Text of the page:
dstack applications often work with large datasets and ML models, unnecessary heavy computations may affect the performance of applications. In order to avoid it,
dstack offers its built-in caching system.
Here's a very simple example of how it works:
import dstack as email@example.com()def get_data():return pd.read_csv("https://www.dropbox.com/s/cat8vm6lchlu5tp/data.csv?dl=1", index_col=0)
Now, if the function
get_data() is called from an application,
dstack will call it only once and then will re-use its value if it's called again.
dstack.cache() can be used on any function regardless of how many arguments the function has:
import dstack as firstname.lastname@example.org()def get_data(url):return pd.read_csv(url, index_col=0)
In the example above, for every unique value of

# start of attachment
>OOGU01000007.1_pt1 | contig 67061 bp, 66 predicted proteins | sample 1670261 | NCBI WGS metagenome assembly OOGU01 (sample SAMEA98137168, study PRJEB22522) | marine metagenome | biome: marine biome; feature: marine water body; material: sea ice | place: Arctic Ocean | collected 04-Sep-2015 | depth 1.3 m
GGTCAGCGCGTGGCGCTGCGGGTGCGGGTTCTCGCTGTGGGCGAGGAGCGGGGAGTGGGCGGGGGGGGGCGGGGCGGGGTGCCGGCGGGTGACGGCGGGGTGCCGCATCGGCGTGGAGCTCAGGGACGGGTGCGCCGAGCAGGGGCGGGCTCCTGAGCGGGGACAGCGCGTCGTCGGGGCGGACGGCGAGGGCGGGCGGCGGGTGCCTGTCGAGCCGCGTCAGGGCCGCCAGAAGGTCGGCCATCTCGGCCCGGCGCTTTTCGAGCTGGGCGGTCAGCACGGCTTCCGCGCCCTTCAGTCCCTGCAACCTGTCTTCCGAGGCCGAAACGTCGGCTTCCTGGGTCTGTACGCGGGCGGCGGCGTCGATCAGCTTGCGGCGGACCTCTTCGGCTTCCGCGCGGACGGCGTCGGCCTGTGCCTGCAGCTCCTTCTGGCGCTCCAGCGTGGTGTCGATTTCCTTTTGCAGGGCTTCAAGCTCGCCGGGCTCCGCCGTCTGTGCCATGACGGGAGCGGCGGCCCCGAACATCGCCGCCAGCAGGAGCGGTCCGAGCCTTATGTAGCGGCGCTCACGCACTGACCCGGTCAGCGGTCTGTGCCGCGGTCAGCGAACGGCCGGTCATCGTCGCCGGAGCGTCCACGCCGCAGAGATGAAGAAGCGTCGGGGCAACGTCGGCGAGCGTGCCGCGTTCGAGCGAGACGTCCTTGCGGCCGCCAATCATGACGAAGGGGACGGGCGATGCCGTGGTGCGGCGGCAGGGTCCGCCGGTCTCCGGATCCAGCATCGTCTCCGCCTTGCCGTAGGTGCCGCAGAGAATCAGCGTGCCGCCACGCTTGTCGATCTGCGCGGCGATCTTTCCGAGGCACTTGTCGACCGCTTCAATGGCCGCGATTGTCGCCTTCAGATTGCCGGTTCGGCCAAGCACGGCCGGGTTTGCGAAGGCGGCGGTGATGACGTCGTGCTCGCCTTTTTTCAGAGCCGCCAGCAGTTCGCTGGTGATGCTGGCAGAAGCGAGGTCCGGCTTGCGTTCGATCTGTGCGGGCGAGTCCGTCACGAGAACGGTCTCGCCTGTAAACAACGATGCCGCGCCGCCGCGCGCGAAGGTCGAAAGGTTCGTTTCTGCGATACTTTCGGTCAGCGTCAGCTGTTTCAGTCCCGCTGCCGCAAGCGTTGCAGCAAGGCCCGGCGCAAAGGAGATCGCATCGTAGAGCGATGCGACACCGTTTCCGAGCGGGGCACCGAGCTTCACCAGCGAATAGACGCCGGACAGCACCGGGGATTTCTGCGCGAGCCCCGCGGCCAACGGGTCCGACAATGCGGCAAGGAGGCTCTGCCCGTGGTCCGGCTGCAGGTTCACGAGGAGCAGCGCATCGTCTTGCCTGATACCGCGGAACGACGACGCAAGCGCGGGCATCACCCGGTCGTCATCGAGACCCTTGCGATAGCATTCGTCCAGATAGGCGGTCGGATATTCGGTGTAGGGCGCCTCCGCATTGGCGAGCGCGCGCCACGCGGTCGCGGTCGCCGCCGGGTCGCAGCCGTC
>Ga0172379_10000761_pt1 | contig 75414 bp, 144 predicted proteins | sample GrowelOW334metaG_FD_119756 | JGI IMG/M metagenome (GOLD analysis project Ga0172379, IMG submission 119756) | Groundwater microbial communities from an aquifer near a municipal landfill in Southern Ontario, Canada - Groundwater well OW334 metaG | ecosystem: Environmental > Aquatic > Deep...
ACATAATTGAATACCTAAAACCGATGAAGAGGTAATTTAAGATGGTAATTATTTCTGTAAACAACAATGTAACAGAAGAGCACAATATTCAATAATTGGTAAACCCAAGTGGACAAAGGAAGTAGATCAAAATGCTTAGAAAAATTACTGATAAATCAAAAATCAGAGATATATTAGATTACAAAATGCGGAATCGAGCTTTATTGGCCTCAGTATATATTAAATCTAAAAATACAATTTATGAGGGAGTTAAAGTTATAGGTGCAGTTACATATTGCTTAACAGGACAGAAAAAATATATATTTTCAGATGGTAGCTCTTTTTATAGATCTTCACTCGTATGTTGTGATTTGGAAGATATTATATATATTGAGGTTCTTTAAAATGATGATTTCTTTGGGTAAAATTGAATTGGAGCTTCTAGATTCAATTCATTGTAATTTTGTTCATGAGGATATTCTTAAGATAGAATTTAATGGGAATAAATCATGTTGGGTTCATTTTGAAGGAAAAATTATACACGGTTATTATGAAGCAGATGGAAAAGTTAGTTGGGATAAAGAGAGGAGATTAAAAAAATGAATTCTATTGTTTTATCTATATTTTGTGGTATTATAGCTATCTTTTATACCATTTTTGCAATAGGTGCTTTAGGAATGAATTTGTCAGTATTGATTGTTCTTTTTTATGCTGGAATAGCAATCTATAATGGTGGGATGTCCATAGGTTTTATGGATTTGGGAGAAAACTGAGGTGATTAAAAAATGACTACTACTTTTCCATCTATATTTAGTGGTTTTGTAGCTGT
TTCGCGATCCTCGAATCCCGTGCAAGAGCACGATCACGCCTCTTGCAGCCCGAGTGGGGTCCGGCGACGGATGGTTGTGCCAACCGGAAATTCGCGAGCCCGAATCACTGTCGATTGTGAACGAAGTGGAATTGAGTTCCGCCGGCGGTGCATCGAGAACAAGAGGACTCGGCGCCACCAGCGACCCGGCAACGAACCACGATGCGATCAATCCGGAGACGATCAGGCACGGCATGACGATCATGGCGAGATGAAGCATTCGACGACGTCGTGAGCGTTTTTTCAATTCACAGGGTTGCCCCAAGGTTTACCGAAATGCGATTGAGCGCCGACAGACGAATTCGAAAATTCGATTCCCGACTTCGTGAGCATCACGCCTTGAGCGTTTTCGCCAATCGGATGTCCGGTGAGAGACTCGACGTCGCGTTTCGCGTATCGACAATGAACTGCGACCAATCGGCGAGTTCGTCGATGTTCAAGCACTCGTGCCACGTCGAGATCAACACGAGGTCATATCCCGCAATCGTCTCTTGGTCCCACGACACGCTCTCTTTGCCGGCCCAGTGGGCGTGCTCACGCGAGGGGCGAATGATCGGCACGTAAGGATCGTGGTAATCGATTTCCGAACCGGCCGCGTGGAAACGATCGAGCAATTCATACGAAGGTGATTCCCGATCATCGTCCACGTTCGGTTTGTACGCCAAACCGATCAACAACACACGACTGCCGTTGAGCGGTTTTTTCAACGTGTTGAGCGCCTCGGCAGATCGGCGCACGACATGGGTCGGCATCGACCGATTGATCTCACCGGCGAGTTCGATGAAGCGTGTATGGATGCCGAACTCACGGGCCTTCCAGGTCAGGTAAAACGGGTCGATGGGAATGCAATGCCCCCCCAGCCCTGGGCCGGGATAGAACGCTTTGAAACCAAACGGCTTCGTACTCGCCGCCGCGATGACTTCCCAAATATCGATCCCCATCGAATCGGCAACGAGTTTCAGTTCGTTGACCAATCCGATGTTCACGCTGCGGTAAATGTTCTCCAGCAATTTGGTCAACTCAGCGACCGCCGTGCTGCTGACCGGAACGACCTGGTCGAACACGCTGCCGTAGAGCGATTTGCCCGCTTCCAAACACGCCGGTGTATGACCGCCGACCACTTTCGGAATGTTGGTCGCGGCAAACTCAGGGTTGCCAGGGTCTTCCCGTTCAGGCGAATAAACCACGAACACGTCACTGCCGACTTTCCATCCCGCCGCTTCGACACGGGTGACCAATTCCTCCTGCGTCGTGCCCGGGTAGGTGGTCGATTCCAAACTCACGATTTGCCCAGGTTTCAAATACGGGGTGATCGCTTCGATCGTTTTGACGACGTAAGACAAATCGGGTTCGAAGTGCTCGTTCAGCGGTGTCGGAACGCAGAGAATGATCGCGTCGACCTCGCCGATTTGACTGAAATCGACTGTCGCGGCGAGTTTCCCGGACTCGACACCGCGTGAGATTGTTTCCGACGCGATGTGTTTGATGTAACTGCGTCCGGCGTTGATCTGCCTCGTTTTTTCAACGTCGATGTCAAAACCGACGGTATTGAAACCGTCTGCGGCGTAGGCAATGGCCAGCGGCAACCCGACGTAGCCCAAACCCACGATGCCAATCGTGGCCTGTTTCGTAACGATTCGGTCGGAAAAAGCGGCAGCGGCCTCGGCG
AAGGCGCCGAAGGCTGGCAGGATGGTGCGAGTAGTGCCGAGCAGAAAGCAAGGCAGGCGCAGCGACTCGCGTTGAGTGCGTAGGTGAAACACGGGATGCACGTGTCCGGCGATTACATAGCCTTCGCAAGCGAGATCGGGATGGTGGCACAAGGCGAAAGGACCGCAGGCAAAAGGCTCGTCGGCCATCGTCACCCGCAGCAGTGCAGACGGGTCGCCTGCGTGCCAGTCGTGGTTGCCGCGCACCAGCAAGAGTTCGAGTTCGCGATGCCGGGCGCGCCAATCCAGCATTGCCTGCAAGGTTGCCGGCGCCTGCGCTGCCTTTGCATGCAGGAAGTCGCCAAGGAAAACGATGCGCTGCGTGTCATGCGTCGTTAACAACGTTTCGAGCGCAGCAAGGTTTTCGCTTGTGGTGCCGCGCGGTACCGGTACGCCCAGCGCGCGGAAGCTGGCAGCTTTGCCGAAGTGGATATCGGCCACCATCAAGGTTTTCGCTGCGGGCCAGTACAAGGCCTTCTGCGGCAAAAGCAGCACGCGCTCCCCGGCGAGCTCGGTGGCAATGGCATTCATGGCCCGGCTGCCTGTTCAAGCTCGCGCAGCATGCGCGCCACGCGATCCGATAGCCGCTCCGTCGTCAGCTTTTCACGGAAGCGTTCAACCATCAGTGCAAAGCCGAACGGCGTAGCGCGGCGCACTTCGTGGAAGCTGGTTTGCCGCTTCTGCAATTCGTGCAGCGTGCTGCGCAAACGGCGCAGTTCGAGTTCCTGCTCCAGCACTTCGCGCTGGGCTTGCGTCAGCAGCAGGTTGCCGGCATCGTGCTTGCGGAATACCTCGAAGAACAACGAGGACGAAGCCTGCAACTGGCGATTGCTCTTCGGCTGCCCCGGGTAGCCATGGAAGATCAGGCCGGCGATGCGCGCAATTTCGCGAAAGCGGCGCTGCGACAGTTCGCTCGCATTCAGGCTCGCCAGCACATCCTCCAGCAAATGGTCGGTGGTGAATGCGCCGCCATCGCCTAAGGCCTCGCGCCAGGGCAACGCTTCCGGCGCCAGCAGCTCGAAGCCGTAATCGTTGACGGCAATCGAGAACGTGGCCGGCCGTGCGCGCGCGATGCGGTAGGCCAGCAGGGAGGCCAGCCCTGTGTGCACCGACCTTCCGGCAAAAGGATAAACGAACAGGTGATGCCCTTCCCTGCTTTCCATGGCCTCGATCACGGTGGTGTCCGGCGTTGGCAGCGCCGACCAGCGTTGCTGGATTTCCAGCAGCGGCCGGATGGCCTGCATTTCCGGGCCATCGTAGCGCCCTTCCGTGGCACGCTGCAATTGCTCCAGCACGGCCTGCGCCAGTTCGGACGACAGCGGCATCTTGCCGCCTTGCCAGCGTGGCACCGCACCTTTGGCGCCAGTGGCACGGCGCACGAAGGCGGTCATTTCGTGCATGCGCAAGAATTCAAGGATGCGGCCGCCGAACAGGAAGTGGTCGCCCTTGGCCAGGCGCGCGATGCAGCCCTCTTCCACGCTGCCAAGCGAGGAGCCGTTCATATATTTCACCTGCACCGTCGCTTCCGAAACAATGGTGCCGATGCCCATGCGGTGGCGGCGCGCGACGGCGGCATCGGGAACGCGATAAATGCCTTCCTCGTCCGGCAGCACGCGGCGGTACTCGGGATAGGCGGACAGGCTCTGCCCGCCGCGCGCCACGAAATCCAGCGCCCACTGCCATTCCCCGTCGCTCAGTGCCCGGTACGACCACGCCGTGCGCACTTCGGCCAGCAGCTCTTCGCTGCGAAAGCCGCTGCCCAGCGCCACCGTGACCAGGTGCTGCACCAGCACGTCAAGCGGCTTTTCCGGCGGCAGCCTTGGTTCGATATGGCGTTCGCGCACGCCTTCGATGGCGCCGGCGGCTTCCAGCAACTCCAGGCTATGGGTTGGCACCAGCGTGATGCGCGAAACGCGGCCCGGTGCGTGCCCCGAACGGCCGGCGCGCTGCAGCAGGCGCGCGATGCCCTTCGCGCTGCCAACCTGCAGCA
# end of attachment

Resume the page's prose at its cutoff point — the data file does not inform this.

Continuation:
dstack will re-use the correct cached version.
dstack offers a way to customize the behavior of
dstack.cache() by specifying a function that provides an object on which the hash of the function arguments is calculated.
Imagine, you'd like to change the example above to invalidate the cache each day:
import dstack as dsfrom datetime import datetimedef my_hash_func(url):return (url, datetime.today().date())@ds.cache(hash_func=my_hash_func)def get_data(url):return pd.read_csv(url, index_col=0)
Here', we define the function
my_hash_func(), which takes the same arguments as
get_data(). This function returns a tuple with the
url and today's date. Now, if the function get_data is called,
dstack invokes the function
my_hash_func() on the given arguments and then calculates a hash on it. If there's a cached value associated with the calculated cache,
dstack returns it and make an unnecessary call of